Go Big or Go Home …How Does a Small Business Approach Tradeshows?

Tradeshows have all kicked back into high gear these past two years, and people are attending in masses! They have missed networking, seeing all the fun new technology, inventions and robots. The BIG decision from companies and organizations to go has come back into play.

Here comes all the opinions … should you attend when you aren’t one of “the big guys” when it comes to the manufacturing/industrial automation world (any world really!)? And how do I compete with the big flashy displays and large companies within my budget? Should we just not go?

There are a lot of opinions about this from agencies, other smaller manufacturers and sales teams, here are a few of those opinions I run across frequently:

  • Who should attend and represent your company?
  • How much of your budget is allocated or should be allocated?
  • Which event/show should you choose?
  • How do you determine ROI? (This one can get tricky, as we know it can be hard to follow the lead all the way through) *Think about your product, how many units, projects, PO’s would it take to make up the cost of the show at a high-level?
  • Tradeshows are a waste of money
  • Go to all of them – every single one

After almost two years in this industry and over 15 years in tradeshows, franchisee events, dealer meetings, etc.. at all levels of organizations. This is my two cents as to why these events can be beneficial and questions to ask yourself/team if you should invest.

Quick checklist to determine viability:

Review the current floorplan of exhibitors, are your target companies there, are your core competitors there?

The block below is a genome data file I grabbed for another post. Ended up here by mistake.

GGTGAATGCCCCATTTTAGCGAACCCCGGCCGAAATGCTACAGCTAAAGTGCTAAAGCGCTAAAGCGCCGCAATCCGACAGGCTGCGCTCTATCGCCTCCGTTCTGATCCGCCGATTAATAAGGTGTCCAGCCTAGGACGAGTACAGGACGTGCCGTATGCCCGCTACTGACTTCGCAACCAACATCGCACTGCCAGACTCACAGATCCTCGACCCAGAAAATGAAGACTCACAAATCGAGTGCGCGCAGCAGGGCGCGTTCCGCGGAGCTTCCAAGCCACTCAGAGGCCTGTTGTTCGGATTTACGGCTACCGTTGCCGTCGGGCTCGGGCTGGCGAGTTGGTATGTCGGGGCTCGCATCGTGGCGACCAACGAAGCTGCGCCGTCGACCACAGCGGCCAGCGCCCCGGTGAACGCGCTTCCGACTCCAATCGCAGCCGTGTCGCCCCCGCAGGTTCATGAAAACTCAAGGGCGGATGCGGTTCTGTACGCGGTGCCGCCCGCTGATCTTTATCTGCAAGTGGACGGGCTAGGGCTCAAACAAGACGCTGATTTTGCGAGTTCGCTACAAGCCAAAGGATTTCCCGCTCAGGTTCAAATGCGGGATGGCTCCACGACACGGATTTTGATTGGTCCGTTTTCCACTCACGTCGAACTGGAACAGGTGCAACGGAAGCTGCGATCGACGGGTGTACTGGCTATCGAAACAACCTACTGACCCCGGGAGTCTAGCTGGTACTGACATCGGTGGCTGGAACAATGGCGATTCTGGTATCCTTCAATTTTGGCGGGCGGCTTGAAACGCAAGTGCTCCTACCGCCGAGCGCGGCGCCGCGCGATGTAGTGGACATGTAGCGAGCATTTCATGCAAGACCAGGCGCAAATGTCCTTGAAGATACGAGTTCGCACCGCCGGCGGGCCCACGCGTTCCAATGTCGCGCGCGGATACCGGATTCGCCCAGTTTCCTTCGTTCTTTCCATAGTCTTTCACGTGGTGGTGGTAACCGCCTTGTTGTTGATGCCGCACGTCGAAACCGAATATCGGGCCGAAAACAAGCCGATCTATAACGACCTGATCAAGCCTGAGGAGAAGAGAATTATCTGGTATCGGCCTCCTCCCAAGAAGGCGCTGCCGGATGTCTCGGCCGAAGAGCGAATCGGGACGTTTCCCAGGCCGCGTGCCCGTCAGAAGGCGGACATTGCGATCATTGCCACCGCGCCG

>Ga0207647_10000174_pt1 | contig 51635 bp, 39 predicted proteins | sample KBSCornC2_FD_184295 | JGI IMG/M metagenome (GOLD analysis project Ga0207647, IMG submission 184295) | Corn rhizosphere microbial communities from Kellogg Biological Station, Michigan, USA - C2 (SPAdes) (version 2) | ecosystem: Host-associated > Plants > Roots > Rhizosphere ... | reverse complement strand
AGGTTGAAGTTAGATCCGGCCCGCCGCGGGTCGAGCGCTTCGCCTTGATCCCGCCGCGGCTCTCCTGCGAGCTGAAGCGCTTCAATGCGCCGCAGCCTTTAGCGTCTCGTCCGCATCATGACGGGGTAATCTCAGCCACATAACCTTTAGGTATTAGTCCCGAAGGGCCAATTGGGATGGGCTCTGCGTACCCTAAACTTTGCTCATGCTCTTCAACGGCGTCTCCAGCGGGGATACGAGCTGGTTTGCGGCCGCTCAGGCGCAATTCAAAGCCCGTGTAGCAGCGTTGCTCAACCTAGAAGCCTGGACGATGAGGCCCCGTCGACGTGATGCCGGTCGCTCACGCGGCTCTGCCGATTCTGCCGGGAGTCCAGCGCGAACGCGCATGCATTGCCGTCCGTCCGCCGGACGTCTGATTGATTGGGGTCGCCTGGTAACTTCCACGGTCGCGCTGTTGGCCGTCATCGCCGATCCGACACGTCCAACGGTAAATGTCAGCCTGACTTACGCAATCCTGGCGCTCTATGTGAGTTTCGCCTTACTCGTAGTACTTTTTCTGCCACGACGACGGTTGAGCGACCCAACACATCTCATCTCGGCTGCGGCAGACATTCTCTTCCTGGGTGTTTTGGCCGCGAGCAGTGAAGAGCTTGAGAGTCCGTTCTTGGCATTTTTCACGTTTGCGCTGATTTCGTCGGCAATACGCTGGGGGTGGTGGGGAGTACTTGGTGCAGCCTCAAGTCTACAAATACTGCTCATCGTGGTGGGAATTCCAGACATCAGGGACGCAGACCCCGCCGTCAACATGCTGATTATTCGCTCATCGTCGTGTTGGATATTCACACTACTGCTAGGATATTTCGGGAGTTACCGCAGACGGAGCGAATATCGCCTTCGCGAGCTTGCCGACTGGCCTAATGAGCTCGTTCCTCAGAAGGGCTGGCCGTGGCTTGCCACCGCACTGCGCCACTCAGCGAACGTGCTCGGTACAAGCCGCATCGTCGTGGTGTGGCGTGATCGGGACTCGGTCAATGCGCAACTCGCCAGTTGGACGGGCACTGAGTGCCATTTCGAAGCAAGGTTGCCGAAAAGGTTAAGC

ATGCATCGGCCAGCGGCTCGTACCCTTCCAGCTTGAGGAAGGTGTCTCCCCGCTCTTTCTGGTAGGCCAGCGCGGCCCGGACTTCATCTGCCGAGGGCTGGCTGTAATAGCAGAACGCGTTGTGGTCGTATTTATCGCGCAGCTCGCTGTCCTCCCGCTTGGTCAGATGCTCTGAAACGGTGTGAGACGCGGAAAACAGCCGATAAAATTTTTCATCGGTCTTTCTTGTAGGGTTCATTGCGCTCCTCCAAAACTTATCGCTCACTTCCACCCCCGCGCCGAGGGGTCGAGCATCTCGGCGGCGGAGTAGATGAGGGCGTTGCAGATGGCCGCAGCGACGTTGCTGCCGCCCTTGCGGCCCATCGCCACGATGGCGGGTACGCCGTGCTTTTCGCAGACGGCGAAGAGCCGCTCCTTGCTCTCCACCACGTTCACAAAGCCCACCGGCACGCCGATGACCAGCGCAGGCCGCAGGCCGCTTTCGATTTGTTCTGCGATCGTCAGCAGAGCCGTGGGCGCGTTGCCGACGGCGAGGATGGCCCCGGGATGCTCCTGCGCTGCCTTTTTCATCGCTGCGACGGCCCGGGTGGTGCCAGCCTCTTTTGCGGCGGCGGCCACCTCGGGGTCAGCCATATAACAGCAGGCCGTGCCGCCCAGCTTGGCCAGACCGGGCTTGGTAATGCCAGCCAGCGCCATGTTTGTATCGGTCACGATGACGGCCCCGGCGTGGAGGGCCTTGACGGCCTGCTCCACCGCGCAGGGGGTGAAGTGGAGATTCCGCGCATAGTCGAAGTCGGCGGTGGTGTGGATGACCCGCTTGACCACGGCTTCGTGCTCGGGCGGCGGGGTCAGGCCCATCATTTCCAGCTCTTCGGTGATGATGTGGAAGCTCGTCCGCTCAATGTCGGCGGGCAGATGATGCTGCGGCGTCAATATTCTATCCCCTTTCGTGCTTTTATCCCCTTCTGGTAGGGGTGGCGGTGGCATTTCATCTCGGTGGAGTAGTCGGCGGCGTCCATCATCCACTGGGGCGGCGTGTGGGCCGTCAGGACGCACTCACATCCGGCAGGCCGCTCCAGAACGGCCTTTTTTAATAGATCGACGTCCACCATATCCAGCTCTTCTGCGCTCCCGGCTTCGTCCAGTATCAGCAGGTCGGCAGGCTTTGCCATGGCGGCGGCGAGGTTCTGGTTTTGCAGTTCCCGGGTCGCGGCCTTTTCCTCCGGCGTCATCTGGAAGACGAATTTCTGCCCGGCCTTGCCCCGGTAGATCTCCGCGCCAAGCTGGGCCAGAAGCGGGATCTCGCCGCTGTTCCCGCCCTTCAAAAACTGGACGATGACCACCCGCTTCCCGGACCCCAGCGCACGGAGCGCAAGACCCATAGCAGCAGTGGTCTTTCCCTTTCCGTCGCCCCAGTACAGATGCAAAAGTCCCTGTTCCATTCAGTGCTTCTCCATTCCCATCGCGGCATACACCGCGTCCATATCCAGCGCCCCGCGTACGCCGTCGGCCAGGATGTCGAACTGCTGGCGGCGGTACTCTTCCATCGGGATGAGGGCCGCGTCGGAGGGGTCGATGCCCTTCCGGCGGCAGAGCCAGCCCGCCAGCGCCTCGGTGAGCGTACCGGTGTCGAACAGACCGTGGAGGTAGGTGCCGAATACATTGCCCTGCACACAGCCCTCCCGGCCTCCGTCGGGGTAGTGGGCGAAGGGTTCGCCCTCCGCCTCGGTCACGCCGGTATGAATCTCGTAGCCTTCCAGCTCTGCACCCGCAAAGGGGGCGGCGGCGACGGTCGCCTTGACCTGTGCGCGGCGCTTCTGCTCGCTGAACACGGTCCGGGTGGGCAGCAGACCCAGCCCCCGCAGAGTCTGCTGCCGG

_______ Yes_______ No
TIP: Most of the shows have a frequently updated map showing who the exhibitors are, make sure and check it out
Have you talked to your sales team, have them engage with customers and see if they plan on attending?
_______ Yes_______ No
Do you have the “right” people (technical/sales/Enginerds®) able to go?
_______ Yes_______ No
Have you or your team attended as guests in the past and offered feedback or insight to its value?
_______ Yes_______ No
TIP: If you see a tradeshow get someone there the first time and evaluate its value, you don’t have to go all in just because a competitor is there
Do you have adequate collateral available (booth, catalogs, swag (if that’s your thing), staff apparel)?
_______ Yes_______ No
If not, is something that can be simply developed for little cost?
_______ Yes_______ No
Do you have an advertising budget?
_______ Yes_______ No
What % of that budget would it take?
Where is the show?
_______ Local_______ A Land Far, Far Away
Do I not have a bunch of extra travel time and $?
_______ Yes_______ No
Was your “show” budget reallocated/cut during the shutdowns and are those dollars working better for you elsewhere?
_______ Yes_______ No

If you have answered yes to most of the above questions, then go for it. Now this doesn’t mean you have to go to all of them, plan the year in advance and control your spending.

Now That You Have Said YES


What this doesn’t mean is that you should attend all of them or try to compete with the 100’x100’ booths. Those companies have whole teams and that is all they do all day, every day and all year!